NASA's Curiosity Rover Spots A Strange Ball On Mars
Is NASA's Mars Curiosity Rover getting swept away with Ryder Cup fever? The $2.5bn rover has just snapped a photo of what appears to be a perfectly round, golf ball-sized rock, which is not the sort of thing you would normally expect to find on the barren surface of Mars.
According to the team behind Curiosity at NASA's Jet Propulsion Lab in California, this is not a sign of ancient alien sporting competition, it is instead a phenomenon known as 'concretion'. Concretion occurs when minerals form within the pores of sedimentary rock, which is prevalent in lake beds. When the rock is eroded, the more robust mineral formations - often taking on oddly perfect shapes - are left behind. As is becoming increasingly apparent, Mars was once a water-filled oasis, and it is believed that back then, Curiosity's current stomping ground (the Gale Crater) formed a large lake bed.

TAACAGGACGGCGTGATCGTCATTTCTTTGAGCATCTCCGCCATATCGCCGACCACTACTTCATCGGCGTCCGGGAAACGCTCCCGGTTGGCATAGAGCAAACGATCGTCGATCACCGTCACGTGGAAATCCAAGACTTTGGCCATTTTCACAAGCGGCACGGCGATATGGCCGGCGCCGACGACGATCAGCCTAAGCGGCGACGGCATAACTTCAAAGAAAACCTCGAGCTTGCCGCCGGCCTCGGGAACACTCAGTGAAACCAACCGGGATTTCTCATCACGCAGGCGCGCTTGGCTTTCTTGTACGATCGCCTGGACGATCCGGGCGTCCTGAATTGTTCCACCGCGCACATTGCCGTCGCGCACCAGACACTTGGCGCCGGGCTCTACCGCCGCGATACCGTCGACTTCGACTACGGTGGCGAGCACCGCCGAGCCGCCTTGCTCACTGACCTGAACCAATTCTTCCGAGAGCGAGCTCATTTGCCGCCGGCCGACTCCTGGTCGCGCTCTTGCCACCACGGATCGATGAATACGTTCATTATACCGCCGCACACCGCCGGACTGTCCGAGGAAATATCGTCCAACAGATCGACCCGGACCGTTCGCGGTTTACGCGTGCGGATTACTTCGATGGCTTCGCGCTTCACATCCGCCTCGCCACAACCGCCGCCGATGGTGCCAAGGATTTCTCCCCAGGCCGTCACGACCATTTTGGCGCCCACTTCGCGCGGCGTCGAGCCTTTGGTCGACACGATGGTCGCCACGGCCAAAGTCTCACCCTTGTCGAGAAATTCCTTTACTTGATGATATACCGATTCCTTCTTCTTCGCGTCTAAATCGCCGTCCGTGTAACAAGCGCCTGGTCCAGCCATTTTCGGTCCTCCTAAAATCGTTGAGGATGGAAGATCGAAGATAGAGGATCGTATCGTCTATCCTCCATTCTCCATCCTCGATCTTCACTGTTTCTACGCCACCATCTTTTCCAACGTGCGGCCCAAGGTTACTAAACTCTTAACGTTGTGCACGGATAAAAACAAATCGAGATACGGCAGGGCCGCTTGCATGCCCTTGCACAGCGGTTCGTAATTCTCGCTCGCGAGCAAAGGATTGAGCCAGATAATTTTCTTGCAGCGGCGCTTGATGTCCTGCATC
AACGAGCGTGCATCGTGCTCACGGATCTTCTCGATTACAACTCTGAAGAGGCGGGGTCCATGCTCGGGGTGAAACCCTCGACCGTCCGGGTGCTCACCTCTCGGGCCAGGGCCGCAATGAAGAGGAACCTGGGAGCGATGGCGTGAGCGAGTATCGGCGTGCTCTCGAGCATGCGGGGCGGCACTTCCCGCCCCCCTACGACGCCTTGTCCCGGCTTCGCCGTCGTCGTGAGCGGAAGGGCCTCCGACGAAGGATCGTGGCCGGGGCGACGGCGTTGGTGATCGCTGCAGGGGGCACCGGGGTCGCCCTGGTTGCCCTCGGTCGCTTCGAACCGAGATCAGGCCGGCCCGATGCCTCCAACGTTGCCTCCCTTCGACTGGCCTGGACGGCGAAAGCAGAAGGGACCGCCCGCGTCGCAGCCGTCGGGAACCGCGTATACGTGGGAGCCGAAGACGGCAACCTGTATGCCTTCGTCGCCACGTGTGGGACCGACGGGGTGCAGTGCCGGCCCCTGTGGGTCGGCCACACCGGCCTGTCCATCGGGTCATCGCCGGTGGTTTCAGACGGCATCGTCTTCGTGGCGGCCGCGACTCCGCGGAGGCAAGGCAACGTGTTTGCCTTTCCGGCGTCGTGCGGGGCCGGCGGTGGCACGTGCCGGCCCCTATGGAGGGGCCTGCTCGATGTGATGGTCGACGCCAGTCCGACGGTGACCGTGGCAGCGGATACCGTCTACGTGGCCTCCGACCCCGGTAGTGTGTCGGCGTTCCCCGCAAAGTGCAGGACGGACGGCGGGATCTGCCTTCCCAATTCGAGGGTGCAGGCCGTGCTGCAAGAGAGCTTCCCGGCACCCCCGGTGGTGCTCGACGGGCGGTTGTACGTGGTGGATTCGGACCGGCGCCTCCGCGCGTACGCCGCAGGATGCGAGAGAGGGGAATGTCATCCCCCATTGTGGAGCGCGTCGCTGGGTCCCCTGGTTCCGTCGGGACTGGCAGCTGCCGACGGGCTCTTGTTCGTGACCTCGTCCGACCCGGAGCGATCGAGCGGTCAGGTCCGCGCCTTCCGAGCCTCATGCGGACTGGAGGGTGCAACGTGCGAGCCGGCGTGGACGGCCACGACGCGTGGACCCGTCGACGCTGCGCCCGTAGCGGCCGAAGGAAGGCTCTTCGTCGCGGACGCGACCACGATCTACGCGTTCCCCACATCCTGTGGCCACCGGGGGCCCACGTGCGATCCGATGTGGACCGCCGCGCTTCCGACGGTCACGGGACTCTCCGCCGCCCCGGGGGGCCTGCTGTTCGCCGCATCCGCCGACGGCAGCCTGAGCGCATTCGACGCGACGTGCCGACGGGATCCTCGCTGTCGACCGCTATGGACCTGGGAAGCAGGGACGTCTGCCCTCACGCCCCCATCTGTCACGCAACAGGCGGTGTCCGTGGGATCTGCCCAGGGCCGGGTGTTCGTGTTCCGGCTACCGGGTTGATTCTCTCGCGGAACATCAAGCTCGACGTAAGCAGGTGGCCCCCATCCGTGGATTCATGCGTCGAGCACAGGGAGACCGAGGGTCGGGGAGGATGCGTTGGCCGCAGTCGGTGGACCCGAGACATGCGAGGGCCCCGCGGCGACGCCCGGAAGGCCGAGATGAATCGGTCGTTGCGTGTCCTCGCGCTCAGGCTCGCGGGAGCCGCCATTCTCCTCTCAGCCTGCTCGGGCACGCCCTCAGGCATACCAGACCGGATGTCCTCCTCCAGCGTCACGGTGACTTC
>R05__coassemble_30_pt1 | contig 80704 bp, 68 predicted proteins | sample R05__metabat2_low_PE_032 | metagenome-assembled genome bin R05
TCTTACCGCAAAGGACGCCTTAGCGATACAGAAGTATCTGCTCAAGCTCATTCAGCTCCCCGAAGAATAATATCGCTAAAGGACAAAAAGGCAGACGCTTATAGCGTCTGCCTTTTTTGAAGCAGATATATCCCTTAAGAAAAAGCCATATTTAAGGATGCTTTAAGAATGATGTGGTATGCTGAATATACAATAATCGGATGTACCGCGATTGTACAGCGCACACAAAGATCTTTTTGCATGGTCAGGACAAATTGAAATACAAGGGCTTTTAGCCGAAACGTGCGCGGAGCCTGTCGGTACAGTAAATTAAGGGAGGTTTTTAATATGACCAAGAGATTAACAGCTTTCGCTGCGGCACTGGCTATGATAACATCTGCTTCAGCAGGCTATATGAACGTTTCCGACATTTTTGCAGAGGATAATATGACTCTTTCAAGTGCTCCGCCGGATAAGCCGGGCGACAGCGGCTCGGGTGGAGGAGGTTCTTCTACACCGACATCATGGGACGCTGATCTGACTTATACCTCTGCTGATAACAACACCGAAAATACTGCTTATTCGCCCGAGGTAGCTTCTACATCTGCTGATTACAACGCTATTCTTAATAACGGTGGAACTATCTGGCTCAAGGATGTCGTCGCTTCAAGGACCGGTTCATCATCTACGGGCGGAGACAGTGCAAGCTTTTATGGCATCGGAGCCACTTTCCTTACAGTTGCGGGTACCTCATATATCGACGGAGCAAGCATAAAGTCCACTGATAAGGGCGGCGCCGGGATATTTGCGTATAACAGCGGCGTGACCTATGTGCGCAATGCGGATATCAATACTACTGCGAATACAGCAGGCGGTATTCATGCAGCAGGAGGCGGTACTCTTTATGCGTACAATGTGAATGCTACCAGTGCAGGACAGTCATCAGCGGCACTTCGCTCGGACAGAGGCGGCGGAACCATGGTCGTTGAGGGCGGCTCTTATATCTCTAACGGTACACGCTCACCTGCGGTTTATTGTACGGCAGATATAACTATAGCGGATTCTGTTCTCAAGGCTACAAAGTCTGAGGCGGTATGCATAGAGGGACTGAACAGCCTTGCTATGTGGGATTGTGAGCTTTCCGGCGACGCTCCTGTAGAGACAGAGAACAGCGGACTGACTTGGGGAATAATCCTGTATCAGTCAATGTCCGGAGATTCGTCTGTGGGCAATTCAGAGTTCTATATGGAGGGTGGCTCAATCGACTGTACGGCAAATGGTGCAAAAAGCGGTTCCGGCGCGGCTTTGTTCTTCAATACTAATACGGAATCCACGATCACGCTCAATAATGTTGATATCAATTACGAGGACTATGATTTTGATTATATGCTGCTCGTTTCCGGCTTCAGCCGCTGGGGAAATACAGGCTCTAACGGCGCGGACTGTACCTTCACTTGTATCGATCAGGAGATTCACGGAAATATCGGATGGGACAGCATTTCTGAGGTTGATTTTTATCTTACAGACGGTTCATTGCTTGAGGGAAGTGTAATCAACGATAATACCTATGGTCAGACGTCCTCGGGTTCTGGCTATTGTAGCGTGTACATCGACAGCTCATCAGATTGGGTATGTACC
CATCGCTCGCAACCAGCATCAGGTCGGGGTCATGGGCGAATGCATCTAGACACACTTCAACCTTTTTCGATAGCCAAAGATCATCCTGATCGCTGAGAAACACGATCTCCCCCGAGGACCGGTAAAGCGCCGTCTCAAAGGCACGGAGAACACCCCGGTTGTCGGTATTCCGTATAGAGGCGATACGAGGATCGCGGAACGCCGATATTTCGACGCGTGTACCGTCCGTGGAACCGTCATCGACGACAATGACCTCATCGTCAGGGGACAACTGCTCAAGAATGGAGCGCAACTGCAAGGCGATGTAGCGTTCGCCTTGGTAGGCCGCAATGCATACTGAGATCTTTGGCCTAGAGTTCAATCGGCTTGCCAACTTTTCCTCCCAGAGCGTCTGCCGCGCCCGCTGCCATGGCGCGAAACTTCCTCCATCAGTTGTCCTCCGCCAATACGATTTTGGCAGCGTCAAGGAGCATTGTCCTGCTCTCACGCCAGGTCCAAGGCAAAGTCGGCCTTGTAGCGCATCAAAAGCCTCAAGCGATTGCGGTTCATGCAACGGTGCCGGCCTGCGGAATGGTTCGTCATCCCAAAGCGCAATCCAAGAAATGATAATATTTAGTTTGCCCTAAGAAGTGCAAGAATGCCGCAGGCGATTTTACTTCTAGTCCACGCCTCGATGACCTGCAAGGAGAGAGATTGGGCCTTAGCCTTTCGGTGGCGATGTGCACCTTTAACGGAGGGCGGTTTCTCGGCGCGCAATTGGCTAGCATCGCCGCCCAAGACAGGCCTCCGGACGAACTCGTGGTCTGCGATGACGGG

(Opportunity's Mars Blueberries, another sign of concretion on the red planet - Credit: NASA/JPL-Caltech)
This is not the first time concretion has been witnessed on Mars, though. Back in 2004, NASA's Opportunity Rover observed what were described as blueberry-sized rock formations on the meridiani planum, which at the time formed one of the strongest signs yet that water had once been present on the planet's surface.
Curiosity's time on Mars has uncovered many weird and wonderful sights, and while you can certainly add this to the list, don't expect it to be the last. Up next on the menu for the Curiosity is the drilling and analysis of more rock samples around the base of the massive Aeolis Mons (Mount Sharp).